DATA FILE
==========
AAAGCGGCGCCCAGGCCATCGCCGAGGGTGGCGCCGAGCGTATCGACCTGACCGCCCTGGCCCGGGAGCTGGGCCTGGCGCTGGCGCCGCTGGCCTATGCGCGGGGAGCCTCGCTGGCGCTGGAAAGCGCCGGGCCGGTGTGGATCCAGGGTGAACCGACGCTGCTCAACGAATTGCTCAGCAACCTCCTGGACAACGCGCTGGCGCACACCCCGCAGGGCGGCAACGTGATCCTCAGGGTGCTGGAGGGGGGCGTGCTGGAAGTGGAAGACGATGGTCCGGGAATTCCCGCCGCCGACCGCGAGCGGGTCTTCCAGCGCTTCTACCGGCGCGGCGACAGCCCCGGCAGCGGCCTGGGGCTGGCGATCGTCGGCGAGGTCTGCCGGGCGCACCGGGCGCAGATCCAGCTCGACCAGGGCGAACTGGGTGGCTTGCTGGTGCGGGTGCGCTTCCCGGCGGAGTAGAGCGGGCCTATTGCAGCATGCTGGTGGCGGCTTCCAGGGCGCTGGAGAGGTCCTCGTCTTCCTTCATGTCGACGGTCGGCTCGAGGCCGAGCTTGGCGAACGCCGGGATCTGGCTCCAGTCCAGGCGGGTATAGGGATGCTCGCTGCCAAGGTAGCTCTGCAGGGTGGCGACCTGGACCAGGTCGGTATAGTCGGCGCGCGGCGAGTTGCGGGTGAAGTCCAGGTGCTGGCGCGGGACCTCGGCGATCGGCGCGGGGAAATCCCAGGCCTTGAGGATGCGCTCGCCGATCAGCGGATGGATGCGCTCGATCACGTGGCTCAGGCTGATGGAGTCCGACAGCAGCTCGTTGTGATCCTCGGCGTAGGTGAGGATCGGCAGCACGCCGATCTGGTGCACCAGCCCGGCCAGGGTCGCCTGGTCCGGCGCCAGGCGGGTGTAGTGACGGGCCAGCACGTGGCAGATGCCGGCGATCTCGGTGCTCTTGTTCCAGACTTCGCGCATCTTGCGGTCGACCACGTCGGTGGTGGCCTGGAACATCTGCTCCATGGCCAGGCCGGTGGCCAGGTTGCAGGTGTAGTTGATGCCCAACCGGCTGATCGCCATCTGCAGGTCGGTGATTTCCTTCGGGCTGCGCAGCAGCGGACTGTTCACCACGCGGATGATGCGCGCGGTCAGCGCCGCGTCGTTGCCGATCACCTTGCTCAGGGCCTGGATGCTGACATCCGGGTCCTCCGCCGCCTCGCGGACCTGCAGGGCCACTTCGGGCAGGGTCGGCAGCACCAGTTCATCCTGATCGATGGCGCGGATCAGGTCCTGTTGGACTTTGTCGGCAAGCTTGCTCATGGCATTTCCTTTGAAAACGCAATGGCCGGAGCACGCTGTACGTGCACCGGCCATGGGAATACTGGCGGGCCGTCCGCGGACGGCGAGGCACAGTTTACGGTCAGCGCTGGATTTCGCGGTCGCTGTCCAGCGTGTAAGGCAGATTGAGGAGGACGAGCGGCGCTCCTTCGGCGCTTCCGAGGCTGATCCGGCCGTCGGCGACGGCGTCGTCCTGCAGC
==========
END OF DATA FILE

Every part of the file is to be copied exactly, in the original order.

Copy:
AAAGCGGCGCCCAGGCCATCGCCGAGGGTGGCGCCGAGCGTATCGACCTGACCGCCCTGGCCCGGGAGCTGGGCCTGGCGCTGGCGCCGCTGGCCTATGCGCGGGGAGCCTCGCTGGCGCTGGAAAGCGCCGGGCCGGTGTGGATCCAGGGTGAACCGACGCTGCTCAACGAATTGCTCAGCAACCTCCTGGACAACGCGCTGGCGCACACCCCGCAGGGCGGCAACGTGATCCTCAGGGTGCTGGAGGGGGGCGTGCTGGAAGTGGAAGACGATGGTCCGGGAATTCCCGCCGCCGACCGCGAGCGGGTCTTCCAGCGCTTCTACCGGCGCGGCGACAGCCCCGGCAGCGGCCTGGGGCTGGCGATCGTCGGCGAGGTCTGCCGGGCGCACCGGGCGCAGATCCAGCTCGACCAGGGCGAACTGGGTGGCTTGCTGGTGCGGGTGCGCTTCCCGGCGGAGTAGAGCGGGCCTATTGCAGCATGCTGGTGGCGGCTTCCAGGGCGCTGGAGAGGTCCTCGTCTTCCTTCATGTCGACGGTCGGCTCGAGGCCGAGCTTGGCGAACGCCGGGATCTGGCTCCAGTCCAGGCGGGTATAGGGATGCTCGCTGCCAAGGTAGCTCTGCAGGGTGGCGACCTGGACCAGGTCGGTATAGTCGGCGCGCGGCGAGTTGCGGGTGAAGTCCAGGTGCTGGCGCGGGACCTCGGCGATCGGCGCGGGGAAATCCCAGGCCTTGAGGATGCGCTCGCCGATCAGCGGATGGATGCGCTCGATCACGTGGCTCAGGCTGATGGAGTCCGACAGCAGCTCGTTGTGATCCTCGGCGTAGGTGAGGATCGGCAGCACGCCGATCTGGTGCACCAGCCCGGCCAGGGTCGCCTGGTCCGGCGCCAGGCGGGTGTAGTGACGGGCCAGCACGTGGCAGATGCCGGCGATCTCGGTGCTCTTGTTCCAGACTTCGCGCATCTTGCGGTCGACCACGTCGGTGGTGGCCTGGAACATCTGCTCCATGGCCAGGCCGGTGGCCAGGTTGCAGGTGTAGTTGATGCCCAACCGGCTGATCGCCATCTGCAGGTCGGTGATTTCCTTCGGGCTGCGCAGCAGCGGACTGTTCACCACGCGGATGATGCGCGCGGTCAGCGCCGCGTCGTTGCCGATCACCTTGCTCAGGGCCTGGATGCTGACATCCGGGTCCTCCGCCGCCTCGCGGACCTGCAGGGCCACTTCGGGCAGGGTCGGCAGCACCAGTTCATCCTGATCGATGGCGCGGATCAGGTCCTGTTGGACTTTGTCGGCAAGCTTGCTCATGGCATTTCCTTTGAAAACGCAATGGCCGGAGCACGCTGTACGTGCACCGGCCATGGGAATACTGGCGGGCCGTCCGCGGACGGCGAGGCACAGTTTACGGTCAGCGCTGGATTTCGCGGTCGCTGTCCAGCGTGTAAGGCAGATTGAGGAGGACGAGCGGCGCTCCTTCGGCGCTTCCGAGGCTGATCCGGCCGTCGGCGACGGCGTCGTCCTGCAGC